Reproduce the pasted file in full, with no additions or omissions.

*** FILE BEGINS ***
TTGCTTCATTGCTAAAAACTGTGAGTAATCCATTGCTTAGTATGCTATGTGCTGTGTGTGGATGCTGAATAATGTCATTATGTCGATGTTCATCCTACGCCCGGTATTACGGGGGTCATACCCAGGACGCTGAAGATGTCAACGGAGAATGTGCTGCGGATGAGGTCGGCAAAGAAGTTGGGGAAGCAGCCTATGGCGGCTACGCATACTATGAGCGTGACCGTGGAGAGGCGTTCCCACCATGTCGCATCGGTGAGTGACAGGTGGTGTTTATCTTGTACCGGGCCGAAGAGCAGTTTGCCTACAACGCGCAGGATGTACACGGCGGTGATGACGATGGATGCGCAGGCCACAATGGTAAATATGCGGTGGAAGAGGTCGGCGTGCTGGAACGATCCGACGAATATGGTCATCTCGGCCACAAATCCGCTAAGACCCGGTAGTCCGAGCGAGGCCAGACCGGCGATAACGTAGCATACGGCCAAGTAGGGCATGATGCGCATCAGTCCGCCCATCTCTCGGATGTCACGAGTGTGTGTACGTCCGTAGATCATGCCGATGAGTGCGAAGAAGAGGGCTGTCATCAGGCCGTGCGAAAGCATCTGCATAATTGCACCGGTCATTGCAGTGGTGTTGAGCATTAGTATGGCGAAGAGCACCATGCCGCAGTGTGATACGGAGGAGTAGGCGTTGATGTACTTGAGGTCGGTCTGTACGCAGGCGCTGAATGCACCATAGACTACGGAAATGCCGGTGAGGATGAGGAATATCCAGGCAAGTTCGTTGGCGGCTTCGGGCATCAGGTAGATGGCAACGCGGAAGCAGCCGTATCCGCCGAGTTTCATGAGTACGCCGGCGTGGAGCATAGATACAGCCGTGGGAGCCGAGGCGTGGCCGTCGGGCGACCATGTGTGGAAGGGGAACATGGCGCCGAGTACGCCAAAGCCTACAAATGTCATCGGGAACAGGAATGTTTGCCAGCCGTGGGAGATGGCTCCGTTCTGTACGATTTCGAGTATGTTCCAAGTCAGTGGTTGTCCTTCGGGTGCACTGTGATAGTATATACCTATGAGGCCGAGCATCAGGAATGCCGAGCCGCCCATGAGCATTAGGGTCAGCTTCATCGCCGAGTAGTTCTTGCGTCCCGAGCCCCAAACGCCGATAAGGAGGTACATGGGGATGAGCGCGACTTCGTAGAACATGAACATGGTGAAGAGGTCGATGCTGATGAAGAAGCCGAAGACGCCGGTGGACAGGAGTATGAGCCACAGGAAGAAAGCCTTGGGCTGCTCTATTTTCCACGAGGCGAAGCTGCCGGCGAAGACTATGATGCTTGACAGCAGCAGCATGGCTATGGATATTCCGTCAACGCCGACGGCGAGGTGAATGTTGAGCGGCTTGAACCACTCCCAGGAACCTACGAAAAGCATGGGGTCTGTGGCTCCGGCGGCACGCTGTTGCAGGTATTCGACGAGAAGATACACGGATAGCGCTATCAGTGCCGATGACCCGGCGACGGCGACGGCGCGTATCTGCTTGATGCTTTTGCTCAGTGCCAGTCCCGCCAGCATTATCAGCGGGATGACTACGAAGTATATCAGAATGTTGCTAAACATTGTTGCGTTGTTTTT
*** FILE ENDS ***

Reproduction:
TTGCTTCATTGCTAAAAACTGTGAGTAATCCATTGCTTAGTATGCTATGTGCTGTGTGTGGATGCTGAATAATGTCATTATGTCGATGTTCATCCTACGCCCGGTATTACGGGGGTCATACCCAGGACGCTGAAGATGTCAACGGAGAATGTGCTGCGGATGAGGTCGGCAAAGAAGTTGGGGAAGCAGCCTATGGCGGCTACGCATACTATGAGCGTGACCGTGGAGAGGCGTTCCCACCATGTCGCATCGGTGAGTGACAGGTGGTGTTTATCTTGTACCGGGCCGAAGAGCAGTTTGCCTACAACGCGCAGGATGTACACGGCGGTGATGACGATGGATGCGCAGGCCACAATGGTAAATATGCGGTGGAAGAGGTCGGCGTGCTGGAACGATCCGACGAATATGGTCATCTCGGCCACAAATCCGCTAAGACCCGGTAGTCCGAGCGAGGCCAGACCGGCGATAACGTAGCATACGGCCAAGTAGGGCATGATGCGCATCAGTCCGCCCATCTCTCGGATGTCACGAGTGTGTGTACGTCCGTAGATCATGCCGATGAGTGCGAAGAAGAGGGCTGTCATCAGGCCGTGCGAAAGCATCTGCATAATTGCACCGGTCATTGCAGTGGTGTTGAGCATTAGTATGGCGAAGAGCACCATGCCGCAGTGTGATACGGAGGAGTAGGCGTTGATGTACTTGAGGTCGGTCTGTACGCAGGCGCTGAATGCACCATAGACTACGGAAATGCCGGTGAGGATGAGGAATATCCAGGCAAGTTCGTTGGCGGCTTCGGGCATCAGGTAGATGGCAACGCGGAAGCAGCCGTATCCGCCGAGTTTCATGAGTACGCCGGCGTGGAGCATAGATACAGCCGTGGGAGCCGAGGCGTGGCCGTCGGGCGACCATGTGTGGAAGGGGAACATGGCGCCGAGTACGCCAAAGCCTACAAATGTCATCGGGAACAGGAATGTTTGCCAGCCGTGGGAGATGGCTCCGTTCTGTACGATTTCGAGTATGTTCCAAGTCAGTGGTTGTCCTTCGGGTGCACTGTGATAGTATATACCTATGAGGCCGAGCATCAGGAATGCCGAGCCGCCCATGAGCATTAGGGTCAGCTTCATCGCCGAGTAGTTCTTGCGTCCCGAGCCCCAAACGCCGATAAGGAGGTACATGGGGATGAGCGCGACTTCGTAGAACATGAACATGGTGAAGAGGTCGATGCTGATGAAGAAGCCGAAGACGCCGGTGGACAGGAGTATGAGCCACAGGAAGAAAGCCTTGGGCTGCTCTATTTTCCACGAGGCGAAGCTGCCGGCGAAGACTATGATGCTTGACAGCAGCAGCATGGCTATGGATATTCCGTCAACGCCGACGGCGAGGTGAATGTTGAGCGGCTTGAACCACTCCCAGGAACCTACGAAAAGCATGGGGTCTGTGGCTCCGGCGGCACGCTGTTGCAGGTATTCGACGAGAAGATACACGGATAGCGCTATCAGTGCCGATGACCCGGCGACGGCGACGGCGCGTATCTGCTTGATGCTTTTGCTCAGTGCCAGTCCCGCCAGCATTATCAGCGGGATGACTACGAAGTATATCAGAATGTTGCTAAACATTGTTGCGTTGTTTTT